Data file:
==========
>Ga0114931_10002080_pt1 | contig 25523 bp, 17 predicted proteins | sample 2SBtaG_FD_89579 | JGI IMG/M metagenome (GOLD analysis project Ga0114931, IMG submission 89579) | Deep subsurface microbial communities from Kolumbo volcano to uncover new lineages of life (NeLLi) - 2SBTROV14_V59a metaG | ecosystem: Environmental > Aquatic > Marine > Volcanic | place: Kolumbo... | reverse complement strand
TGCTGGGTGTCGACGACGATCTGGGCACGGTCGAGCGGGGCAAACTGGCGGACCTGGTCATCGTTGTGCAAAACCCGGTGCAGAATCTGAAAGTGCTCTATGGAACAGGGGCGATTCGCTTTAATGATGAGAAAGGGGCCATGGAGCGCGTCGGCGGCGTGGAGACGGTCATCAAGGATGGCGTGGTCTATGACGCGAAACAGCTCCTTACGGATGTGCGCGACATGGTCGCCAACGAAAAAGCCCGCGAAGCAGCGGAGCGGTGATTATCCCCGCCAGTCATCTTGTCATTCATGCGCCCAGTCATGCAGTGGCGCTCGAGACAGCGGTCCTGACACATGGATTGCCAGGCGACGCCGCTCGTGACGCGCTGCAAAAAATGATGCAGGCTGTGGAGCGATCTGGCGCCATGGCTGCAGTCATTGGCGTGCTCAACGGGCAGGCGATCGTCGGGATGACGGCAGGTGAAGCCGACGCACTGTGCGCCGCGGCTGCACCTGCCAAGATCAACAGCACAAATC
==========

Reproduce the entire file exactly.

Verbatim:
>Ga0114931_10002080_pt1 | contig 25523 bp, 17 predicted proteins | sample 2SBtaG_FD_89579 | JGI IMG/M metagenome (GOLD analysis project Ga0114931, IMG submission 89579) | Deep subsurface microbial communities from Kolumbo volcano to uncover new lineages of life (NeLLi) - 2SBTROV14_V59a metaG | ecosystem: Environmental > Aquatic > Marine > Volcanic | place: Kolumbo... | reverse complement strand
TGCTGGGTGTCGACGACGATCTGGGCACGGTCGAGCGGGGCAAACTGGCGGACCTGGTCATCGTTGTGCAAAACCCGGTGCAGAATCTGAAAGTGCTCTATGGAACAGGGGCGATTCGCTTTAATGATGAGAAAGGGGCCATGGAGCGCGTCGGCGGCGTGGAGACGGTCATCAAGGATGGCGTGGTCTATGACGCGAAACAGCTCCTTACGGATGTGCGCGACATGGTCGCCAACGAAAAAGCCCGCGAAGCAGCGGAGCGGTGATTATCCCCGCCAGTCATCTTGTCATTCATGCGCCCAGTCATGCAGTGGCGCTCGAGACAGCGGTCCTGACACATGGATTGCCAGGCGACGCCGCTCGTGACGCGCTGCAAAAAATGATGCAGGCTGTGGAGCGATCTGGCGCCATGGCTGCAGTCATTGGCGTGCTCAACGGGCAGGCGATCGTCGGGATGACGGCAGGTGAAGCCGACGCACTGTGCGCCGCGGCTGCACCTGCCAAGATCAACAGCACAAATC